Soft robotics has the potential to revolutionize healthcare. Soft-robotic microparticles might one day be able to travel through the bloodstream to a desired location and then act as a stent, widening the blood vessel.
In Advanced Functional Materials, Prof. Rudolf Zentel and his co-workers from the University of Mainz report the design of magnetically controlled microparticles that can perform tasks at a specified location.
The microparticles were directed to arrive at a position with micrometer-level accuracy. These paths could be straight or circular, and cover centimeters in distance. This finely controlled movement resulted from the interaction of a complex, scalable arrangement of magnets with the iron oxide core of the microparticles.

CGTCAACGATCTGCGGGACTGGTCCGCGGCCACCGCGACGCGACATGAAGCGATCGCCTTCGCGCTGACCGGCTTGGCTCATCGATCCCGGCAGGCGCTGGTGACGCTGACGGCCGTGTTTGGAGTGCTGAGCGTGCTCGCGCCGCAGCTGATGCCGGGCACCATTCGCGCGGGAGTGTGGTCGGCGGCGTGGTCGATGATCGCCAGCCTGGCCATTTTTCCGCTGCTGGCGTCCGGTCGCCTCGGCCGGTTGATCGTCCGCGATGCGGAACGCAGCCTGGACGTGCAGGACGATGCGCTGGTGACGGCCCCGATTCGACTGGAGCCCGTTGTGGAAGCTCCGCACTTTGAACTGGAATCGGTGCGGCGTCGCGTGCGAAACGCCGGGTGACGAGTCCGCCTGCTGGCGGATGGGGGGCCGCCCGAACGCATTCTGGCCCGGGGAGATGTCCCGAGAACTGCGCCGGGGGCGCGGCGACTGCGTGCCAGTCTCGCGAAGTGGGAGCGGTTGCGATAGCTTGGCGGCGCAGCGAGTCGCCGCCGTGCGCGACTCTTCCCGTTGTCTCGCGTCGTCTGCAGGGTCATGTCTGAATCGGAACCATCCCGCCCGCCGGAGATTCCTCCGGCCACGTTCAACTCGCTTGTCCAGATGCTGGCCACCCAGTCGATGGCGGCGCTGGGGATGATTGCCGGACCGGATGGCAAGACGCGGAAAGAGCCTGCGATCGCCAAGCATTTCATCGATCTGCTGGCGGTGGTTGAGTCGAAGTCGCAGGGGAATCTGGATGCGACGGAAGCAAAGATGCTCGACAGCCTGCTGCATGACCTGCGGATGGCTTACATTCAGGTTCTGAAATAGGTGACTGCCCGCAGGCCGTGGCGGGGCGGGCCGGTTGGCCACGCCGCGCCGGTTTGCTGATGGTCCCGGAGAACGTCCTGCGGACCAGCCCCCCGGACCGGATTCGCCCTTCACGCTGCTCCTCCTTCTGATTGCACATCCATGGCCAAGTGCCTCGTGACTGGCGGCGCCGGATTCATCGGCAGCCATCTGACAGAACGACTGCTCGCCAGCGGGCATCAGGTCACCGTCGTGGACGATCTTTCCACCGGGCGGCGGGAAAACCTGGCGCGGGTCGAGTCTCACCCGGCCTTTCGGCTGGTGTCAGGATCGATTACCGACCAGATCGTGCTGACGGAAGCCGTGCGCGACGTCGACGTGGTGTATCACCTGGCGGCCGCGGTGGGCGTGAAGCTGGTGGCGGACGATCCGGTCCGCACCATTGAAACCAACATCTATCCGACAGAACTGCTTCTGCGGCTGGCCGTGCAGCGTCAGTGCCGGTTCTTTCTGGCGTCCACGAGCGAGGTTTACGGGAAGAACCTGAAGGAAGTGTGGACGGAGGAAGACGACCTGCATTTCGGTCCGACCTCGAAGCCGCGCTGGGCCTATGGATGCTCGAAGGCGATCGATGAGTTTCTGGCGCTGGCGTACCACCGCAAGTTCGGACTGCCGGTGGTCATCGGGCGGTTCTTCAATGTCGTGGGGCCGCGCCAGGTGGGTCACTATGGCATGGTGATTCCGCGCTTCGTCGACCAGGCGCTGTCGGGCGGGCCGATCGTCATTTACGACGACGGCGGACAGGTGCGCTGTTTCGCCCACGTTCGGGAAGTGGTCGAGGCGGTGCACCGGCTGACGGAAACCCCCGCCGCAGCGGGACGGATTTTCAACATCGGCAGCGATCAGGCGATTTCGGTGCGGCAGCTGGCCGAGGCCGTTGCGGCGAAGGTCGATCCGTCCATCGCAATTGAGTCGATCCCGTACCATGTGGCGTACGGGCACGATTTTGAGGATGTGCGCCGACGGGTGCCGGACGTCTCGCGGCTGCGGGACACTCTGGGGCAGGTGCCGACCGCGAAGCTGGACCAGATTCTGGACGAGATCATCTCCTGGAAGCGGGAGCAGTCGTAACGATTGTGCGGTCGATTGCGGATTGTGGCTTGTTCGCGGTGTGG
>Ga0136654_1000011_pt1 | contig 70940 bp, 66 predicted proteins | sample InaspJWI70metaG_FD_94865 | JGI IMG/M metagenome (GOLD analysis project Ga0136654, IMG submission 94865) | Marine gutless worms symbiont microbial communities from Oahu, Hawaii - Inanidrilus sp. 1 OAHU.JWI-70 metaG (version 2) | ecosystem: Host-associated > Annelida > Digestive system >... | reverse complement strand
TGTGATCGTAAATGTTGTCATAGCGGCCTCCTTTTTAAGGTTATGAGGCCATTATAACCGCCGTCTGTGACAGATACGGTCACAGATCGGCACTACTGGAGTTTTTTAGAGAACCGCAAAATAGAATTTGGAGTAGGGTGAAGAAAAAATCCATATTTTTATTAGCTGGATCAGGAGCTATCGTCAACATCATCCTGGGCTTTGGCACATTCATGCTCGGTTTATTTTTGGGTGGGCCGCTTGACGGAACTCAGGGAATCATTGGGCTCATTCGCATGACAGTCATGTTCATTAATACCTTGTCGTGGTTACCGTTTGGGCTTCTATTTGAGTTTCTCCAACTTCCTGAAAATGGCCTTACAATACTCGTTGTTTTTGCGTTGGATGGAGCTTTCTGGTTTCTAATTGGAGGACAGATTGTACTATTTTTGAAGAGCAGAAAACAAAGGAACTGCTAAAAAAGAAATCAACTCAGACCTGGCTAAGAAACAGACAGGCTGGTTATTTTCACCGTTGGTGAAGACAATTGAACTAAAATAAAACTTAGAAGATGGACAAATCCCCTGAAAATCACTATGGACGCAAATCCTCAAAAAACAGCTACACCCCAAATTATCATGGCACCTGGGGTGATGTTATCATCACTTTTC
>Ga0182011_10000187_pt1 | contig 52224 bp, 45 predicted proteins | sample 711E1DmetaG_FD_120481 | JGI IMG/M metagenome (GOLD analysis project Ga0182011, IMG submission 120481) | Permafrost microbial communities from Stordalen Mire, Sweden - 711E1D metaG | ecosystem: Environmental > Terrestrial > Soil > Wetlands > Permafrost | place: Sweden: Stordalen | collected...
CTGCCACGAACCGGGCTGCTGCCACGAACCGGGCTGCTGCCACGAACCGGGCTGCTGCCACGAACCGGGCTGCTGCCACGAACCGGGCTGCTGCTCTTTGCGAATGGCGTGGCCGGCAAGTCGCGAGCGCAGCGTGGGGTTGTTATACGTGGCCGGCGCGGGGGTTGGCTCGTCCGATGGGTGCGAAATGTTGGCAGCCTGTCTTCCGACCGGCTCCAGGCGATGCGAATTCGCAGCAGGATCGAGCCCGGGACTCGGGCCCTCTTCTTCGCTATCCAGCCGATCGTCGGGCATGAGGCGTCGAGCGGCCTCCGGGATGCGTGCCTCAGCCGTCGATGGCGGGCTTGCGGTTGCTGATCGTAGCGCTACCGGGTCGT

Once the particle arrived at its destination, an external UV-light could be used to trigger a chemical reaction. This functionality was enabled by light-responsive polymers that were appended to the core.
The particles could also be used to push larger objects, such as a piece of plastic or metal, to target locations. The direction of pushing could be controlled magnetically and over a short distance through heat. Heating the particles detached them from the objects they were pushing. They could then be reattached from a different angle.